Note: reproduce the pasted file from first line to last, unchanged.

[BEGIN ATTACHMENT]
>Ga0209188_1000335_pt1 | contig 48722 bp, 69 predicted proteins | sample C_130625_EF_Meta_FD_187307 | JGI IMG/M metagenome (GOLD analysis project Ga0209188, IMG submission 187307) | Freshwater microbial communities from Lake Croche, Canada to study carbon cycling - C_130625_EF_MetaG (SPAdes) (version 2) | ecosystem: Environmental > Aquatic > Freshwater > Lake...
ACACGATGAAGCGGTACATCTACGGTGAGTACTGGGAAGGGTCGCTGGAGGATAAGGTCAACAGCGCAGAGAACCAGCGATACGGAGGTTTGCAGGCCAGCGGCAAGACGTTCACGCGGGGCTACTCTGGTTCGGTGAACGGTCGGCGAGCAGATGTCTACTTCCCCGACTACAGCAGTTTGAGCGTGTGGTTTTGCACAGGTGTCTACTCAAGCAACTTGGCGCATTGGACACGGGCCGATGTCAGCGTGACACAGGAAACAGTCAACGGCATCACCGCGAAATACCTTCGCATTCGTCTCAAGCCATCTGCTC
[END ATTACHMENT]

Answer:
>Ga0209188_1000335_pt1 | contig 48722 bp, 69 predicted proteins | sample C_130625_EF_Meta_FD_187307 | JGI IMG/M metagenome (GOLD analysis project Ga0209188, IMG submission 187307) | Freshwater microbial communities from Lake Croche, Canada to study carbon cycling - C_130625_EF_MetaG (SPAdes) (version 2) | ecosystem: Environmental > Aquatic > Freshwater > Lake...
ACACGATGAAGCGGTACATCTACGGTGAGTACTGGGAAGGGTCGCTGGAGGATAAGGTCAACAGCGCAGAGAACCAGCGATACGGAGGTTTGCAGGCCAGCGGCAAGACGTTCACGCGGGGCTACTCTGGTTCGGTGAACGGTCGGCGAGCAGATGTCTACTTCCCCGACTACAGCAGTTTGAGCGTGTGGTTTTGCACAGGTGTCTACTCAAGCAACTTGGCGCATTGGACACGGGCCGATGTCAGCGTGACACAGGAAACAGTCAACGGCATCACCGCGAAATACCTTCGCATTCGTCTCAAGCCATCTGCTC